Tuesday, August 30, 2005

Applying Principles

Judging from the comments on my last post, Sheltered from Reality, I decided to write a follow up to illustrate how the example of disallowing weapons in the Superdome illustrates one-sided thinking and, as I stated in my conclusion, does not address total costs. Sadly, many of the comments I read did not address the costs either. Many overlooked the principles surrounding this example.

Nowhere in my post did I address whether the officials had a right to restrict people from bringing weapons into the Superdome. I did not claim that those who decided to seek shelter in the Superdome had the right to bring whatever they wanted. Everyone who has said that no one was forced to seek shelter in the Superdome is correct; the people did so with full knowledge of the terms of their acceptance: to stay in the Superdome, they had to leave their weapons at home. Obviously those people felt that it was in their self-interest to abide by the restriction in order to have shelter.
(Note: the Superdome restrictions were imposed by city officials and not by private individuals; the case could be made that because it was public, officials did not have the right to restrict the type of possessions, only volume and usage, as one commenter suggested.)

However, I still hold that deciding to disallow weapons in the Superdome is based on irrational fear rather than an assessment of the full costs and benefits. Do you believe that officials considered the negative consequences of their decision? Did they for one second consider that the weapons left unattended in people's homes might be subject to looting and end up in the hands of criminals? Did they consider that there was a higher likelihood of the looter using the unattended weapon to harm someone than the likelihood of someone in the Superdome using his weapon to harm someone?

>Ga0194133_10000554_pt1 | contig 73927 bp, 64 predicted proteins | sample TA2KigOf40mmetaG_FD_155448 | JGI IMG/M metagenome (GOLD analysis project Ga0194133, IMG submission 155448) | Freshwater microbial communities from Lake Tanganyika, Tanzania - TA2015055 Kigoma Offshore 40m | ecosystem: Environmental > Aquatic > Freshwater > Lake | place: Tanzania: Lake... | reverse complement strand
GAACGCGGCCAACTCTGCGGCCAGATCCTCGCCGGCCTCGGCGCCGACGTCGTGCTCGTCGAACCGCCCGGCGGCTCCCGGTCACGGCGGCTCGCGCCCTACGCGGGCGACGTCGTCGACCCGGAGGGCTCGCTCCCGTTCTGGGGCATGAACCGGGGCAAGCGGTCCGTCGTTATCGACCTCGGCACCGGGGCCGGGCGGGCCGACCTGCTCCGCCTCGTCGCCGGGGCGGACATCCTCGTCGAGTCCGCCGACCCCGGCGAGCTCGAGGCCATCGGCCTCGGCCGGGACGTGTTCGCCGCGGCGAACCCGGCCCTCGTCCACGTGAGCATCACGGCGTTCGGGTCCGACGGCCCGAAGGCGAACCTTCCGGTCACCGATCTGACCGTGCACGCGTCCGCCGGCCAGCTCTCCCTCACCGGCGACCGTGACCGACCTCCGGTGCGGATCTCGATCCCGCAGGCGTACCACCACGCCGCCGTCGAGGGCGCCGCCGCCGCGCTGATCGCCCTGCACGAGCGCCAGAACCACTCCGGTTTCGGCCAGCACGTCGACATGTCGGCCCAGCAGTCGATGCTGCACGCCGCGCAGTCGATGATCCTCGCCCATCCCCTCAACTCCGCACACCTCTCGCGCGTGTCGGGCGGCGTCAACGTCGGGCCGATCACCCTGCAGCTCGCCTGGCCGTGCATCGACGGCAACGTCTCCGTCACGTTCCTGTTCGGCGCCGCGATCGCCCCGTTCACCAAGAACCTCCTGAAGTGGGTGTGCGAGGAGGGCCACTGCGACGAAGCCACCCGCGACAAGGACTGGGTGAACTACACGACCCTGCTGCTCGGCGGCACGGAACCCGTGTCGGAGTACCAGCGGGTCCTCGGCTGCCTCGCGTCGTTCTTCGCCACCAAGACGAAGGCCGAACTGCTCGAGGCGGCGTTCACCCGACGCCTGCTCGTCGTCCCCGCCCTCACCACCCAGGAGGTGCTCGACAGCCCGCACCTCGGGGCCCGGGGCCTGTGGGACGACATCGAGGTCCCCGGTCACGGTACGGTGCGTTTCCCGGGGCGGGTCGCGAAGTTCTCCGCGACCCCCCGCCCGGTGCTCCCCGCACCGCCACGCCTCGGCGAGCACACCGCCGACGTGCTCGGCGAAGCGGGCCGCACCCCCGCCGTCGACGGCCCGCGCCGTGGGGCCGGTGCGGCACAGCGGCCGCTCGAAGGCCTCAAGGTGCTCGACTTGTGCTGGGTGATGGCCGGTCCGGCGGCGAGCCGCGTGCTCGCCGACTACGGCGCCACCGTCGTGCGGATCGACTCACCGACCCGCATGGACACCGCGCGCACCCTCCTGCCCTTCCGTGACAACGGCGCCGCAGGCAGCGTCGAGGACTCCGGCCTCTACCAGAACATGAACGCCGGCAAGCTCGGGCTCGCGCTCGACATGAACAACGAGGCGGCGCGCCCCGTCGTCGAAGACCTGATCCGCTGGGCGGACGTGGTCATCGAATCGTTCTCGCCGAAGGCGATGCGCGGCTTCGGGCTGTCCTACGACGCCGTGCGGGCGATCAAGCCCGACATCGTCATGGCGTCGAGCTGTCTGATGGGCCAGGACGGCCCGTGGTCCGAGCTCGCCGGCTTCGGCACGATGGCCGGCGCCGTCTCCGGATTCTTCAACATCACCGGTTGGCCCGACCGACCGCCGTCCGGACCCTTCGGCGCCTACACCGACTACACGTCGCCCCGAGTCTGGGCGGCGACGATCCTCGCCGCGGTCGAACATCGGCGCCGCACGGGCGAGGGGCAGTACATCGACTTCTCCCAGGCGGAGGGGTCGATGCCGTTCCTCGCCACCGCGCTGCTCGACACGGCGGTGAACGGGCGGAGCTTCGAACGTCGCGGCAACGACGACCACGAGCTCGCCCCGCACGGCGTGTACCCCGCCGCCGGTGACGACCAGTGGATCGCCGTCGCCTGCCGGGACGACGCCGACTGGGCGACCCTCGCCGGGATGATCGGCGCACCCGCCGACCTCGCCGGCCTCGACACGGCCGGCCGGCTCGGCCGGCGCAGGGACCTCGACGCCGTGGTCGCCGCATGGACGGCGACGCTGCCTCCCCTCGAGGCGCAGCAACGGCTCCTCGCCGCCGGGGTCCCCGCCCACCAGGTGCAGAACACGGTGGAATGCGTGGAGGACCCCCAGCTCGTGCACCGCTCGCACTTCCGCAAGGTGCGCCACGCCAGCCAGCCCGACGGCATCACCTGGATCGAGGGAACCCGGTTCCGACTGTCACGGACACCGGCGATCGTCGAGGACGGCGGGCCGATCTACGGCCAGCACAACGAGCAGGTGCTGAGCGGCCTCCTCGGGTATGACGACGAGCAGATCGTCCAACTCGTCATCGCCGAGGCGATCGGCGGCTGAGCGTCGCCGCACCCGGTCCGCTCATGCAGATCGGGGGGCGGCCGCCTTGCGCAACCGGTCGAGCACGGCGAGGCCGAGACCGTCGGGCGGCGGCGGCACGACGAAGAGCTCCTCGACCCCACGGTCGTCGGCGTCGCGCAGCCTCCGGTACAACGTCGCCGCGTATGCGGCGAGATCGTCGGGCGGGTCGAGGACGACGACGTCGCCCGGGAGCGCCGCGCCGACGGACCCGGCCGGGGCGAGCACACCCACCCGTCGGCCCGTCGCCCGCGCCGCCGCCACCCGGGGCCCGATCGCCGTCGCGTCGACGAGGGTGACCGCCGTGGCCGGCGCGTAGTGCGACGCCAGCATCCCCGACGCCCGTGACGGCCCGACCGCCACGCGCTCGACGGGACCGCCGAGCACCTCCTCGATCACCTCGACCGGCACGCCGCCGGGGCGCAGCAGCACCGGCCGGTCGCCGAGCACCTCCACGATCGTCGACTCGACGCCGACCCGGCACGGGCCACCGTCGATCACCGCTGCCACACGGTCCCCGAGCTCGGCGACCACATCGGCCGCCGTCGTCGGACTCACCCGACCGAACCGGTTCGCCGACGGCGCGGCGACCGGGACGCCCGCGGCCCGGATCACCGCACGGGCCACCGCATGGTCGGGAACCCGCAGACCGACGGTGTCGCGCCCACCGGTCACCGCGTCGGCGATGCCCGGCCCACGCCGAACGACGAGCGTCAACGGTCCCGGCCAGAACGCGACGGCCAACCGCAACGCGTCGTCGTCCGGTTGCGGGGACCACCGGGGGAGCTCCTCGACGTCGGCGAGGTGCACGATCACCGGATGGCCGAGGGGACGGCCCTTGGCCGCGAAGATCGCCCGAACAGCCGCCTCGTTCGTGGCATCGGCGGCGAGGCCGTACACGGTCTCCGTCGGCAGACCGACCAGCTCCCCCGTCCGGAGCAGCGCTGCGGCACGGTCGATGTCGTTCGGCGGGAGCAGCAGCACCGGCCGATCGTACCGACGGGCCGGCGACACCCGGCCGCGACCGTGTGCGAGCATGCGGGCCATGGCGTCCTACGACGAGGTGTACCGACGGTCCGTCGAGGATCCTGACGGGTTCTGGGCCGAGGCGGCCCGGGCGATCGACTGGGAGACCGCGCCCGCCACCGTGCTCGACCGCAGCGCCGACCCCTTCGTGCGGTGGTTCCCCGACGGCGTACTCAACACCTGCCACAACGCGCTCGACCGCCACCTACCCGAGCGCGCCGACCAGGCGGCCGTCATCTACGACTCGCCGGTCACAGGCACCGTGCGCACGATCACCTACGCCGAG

A proper framework for making a decision examines both costs and benefits. But we also have to look at who bears the costs. Did the officials bear any costs for their "no weapons" policy? Other than the inconvenience of searching everyone, probably not. This cost was borne by those who might have had items stolen from them, who lost their weapons to Hurricane Katrina or to looters, and those who will be harmed by criminals who obtained the unattended weapons by theft. The news was already reporting looting while people were standing in line outside the Superdome, so we already knew that unattended weapons would end up in the hands of looters. Whose hands would you rather see them in: the hands of the rightful and lawful owners, or the hands of criminals who have no moral objection to stealing from someone else's home? Which people are more likely to use the weapons properly? If the goal of the "no weapons" policy was to make people safer overall, it failed. The issue here is not whether officials had the right to disallow weapons, but whether it was the right decision. These are two distinct and separate issues.

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